North Africa, 1942.
The Fiesler Fi-
Building the Airfix Storch Kit:
This is another old Airfix kit that modellers of my age will remember well. First
issued in 1967, in its current "vintage classic" form it seems to have worn well,
with minimal flash and a reasonable fit. The otherwise superb box-
The kit's cockpit is quite bare, with a floor, radio box/bench (?), two seats a stick and an instrument panel. The real thing has many tubes and internal mechanisms that are potentially quite attractive to the super detailer, but although the canopy is very large its copious frames will hide much of the interior so I left it as is. Two figures are provided, one of whom (the pilot) looks a bit like Davey Jones from "Pirates of the Caribbean", whilst the other (the passenger) is, I suspect intended to be German, but his uniform could easily pass as British if required (e.g. for one of the many captured Storchs). Both have severely clipped arms to allow them to fit in the narrow cockpit.
Parts fit is, as I have already said, reasonable, but you do need to bear in mind that this is a kit from a 1960s mould, almost certainly pantographed from a larger master model and as such its fit will never match today's CAD assisted models. Some sprue attachment points are in awkward places, e.g. on the large wing slats. To that end, tidying up each part and dry fitting before the glue gets anywhere near it is essential. The undercarriage assembly is quite complex and delicate whilst the ailerons have very small balancing weights that are perfect fodder for the "carpet monster", so handle with extreme care!. Two different main undercarriage struts are provided, one unloaded for in the air and the other for on the ground, taking account of the 30cm free movement in the strut before its dampers came into action. There are also two different canopy configurations, one with a machine gun at the rear intended for the North African version. Airfix give no hint as to the interior colours; whilst I can see several references that are black or dark grey, the aircraft at the RAF Museum is light grey and this does seem to match some of the period pictures I could find.
The canopy comes in three parts and these are supposed to be joined before they are attached. This is an assembly step that is almost guaranteed to end in clear part fogging, loud swearing and sticky fingerprints. After several tries I settled on assembling the separate parts in place on the model. They are commendably thin and clear, but do have a lot more flash than the rest of the kit, which needs to be trimmed away very carefully, given the innate fragility and brittleness of transparent plastic. The framing lines are very light, having either worn away with mould use or perhaps never having been there in the first place. This does pose a problem for what is a very complex frame which also has a number of obvious internal tubes. I added some of these internal tubes using styrene tube with clear PVA glue to attach them.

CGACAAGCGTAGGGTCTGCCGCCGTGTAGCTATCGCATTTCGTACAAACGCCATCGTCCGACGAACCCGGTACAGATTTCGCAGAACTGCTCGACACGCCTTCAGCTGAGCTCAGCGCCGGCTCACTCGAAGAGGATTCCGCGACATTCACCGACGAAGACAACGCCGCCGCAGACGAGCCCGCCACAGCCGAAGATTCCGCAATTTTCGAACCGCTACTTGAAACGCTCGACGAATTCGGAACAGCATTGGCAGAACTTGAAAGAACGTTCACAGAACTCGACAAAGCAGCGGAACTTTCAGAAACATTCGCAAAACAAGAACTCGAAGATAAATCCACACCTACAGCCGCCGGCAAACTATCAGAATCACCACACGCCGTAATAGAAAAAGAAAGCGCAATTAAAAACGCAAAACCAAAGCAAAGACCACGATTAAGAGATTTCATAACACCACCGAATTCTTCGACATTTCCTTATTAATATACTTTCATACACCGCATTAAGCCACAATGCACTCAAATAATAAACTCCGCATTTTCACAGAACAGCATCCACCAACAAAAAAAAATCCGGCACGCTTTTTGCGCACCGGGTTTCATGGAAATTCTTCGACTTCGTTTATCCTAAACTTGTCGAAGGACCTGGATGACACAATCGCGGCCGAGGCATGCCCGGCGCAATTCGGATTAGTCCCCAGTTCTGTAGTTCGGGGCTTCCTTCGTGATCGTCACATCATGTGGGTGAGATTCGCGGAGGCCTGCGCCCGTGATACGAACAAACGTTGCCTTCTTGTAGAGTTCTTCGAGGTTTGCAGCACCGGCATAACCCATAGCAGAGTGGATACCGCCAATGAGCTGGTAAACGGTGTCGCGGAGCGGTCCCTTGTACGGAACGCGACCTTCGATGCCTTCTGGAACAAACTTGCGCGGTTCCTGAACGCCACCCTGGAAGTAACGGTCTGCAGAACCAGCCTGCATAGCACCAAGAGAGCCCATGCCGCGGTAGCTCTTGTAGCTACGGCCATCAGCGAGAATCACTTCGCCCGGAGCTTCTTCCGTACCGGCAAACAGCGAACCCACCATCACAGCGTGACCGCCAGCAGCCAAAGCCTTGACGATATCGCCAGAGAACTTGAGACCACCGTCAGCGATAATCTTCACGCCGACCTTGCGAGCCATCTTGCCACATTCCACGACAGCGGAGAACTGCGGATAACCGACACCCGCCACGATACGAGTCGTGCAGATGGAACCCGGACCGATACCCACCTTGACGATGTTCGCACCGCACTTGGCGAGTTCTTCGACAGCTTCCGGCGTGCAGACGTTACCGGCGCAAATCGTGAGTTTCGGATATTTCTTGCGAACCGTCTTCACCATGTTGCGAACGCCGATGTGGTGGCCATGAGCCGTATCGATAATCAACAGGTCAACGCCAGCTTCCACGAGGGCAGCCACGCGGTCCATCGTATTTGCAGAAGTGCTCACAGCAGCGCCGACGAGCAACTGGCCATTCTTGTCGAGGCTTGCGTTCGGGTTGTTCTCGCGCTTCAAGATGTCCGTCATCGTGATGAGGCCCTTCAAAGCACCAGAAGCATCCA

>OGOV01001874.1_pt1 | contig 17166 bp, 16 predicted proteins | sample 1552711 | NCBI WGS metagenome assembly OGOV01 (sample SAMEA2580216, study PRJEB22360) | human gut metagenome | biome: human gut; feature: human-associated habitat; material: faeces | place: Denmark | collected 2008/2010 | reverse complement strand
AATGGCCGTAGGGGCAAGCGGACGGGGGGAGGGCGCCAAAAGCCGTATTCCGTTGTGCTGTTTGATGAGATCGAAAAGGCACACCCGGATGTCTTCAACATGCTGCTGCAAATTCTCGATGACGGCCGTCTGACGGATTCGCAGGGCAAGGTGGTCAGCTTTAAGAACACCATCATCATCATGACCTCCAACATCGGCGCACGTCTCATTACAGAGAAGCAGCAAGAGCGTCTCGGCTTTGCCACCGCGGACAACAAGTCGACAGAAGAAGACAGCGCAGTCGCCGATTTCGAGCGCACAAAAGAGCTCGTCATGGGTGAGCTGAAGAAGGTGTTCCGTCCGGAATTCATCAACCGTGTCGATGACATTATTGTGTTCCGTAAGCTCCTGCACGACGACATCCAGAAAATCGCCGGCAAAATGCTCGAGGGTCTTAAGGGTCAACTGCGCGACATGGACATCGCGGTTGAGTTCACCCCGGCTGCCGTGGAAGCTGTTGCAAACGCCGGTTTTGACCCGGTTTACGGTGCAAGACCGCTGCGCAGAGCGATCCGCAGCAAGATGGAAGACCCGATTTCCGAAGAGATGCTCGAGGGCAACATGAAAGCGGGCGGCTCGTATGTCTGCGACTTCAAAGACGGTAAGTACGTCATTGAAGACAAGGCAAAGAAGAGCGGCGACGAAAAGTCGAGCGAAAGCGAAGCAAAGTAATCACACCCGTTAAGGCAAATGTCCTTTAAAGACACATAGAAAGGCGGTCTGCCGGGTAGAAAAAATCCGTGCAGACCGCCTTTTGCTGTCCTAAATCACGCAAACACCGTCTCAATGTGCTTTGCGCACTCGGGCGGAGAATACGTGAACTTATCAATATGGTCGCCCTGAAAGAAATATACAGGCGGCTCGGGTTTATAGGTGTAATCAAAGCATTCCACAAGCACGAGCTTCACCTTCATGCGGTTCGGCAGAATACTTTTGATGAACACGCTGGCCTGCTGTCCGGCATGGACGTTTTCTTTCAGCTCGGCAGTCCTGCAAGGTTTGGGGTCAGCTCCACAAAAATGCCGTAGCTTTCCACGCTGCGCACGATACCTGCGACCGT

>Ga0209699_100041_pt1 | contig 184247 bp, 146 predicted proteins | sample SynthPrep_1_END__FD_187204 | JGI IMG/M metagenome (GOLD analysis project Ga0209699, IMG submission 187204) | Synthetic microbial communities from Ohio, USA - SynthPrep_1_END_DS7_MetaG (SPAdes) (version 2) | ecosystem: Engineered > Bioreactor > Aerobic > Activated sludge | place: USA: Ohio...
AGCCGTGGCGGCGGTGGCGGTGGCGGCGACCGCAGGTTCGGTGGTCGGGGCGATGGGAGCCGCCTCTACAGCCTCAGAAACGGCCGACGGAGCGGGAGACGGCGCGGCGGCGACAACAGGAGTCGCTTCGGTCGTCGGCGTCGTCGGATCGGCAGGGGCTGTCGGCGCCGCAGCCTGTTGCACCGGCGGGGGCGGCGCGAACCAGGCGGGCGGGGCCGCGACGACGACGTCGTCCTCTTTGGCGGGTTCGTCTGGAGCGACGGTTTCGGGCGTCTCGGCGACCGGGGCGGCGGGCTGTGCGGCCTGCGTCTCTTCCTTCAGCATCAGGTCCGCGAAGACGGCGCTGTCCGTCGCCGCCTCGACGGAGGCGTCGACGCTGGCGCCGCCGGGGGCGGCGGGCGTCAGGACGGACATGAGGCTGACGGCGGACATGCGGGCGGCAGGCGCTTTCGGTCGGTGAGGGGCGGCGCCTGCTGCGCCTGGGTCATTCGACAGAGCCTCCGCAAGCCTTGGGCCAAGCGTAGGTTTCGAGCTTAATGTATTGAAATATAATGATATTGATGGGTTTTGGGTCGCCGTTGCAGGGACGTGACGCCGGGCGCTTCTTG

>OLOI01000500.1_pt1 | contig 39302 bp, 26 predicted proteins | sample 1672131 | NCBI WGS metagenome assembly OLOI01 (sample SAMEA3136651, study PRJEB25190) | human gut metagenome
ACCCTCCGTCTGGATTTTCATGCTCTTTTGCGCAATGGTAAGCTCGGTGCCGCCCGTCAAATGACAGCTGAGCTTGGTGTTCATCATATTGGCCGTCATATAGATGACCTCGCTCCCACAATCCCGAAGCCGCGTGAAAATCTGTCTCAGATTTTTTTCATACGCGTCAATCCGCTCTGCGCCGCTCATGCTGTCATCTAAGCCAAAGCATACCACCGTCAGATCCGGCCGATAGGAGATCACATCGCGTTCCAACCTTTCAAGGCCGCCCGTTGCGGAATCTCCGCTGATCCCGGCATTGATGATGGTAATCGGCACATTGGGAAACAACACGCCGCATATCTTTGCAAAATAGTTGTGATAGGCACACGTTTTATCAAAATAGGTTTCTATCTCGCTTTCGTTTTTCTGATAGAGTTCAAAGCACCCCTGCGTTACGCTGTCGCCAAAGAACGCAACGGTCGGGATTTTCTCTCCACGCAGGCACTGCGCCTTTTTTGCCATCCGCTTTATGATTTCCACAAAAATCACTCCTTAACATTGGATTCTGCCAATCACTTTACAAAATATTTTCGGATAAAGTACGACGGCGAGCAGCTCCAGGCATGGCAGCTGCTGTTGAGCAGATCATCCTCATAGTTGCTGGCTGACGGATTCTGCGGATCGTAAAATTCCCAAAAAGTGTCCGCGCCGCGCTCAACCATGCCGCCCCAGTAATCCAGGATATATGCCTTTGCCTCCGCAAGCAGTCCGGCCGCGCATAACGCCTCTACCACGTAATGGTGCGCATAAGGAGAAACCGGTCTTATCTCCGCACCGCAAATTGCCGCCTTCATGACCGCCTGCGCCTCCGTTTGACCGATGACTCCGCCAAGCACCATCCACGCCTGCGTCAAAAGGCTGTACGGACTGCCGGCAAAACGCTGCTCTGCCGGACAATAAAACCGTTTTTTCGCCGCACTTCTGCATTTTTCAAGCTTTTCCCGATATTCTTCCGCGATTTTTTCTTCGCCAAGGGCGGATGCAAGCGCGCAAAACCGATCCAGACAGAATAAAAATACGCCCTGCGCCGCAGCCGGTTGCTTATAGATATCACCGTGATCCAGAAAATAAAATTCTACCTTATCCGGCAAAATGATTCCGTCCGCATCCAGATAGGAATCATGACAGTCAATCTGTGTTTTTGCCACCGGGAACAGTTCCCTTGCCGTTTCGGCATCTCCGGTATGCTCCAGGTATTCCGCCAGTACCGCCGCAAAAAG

Lockheed Hudson Mk.III
Background picture: A Storch at the RAF Museum
Assembling the flimsy undercarriage requires a lot of care and patience. The real
thing is quite spindly and delicate looking (it was the dangling legs in flight that
led to the aircraft's nickname "Stork"). Airfix have moulded an equally spindly
assembly, whose attachment points are both delicate and less than obvious. If I
were doing this again I think I would attach the legs before the wings, just to help
with access. I used the landed main strut configuration (the short ones). The struts
themselves had a lot of flash and a few awkward sink holes. I also added the missing
smaller struts at the top of the undercarriage leg, for 2 reasons -
Decals look nice in the box. As expected there is no Swastika and I have no problem
with this since the kit is supposedly suitable for 8+ years old and this symbol has
no place on a toy. Those who want one for historical accuracy can easily obtain
them from other sources (mine are ex-
The completed model is remarkably large (picture with Spitfire below to compare) and although it is quite a simple kit it looks good on completion, but this is definitely one for the more confident and patient modeller.
Above and below A Storch at the RAF Museum Cosford
Link to more Luftwaffe WW2 aircraft on my Adversaries pages
With this month’s other build -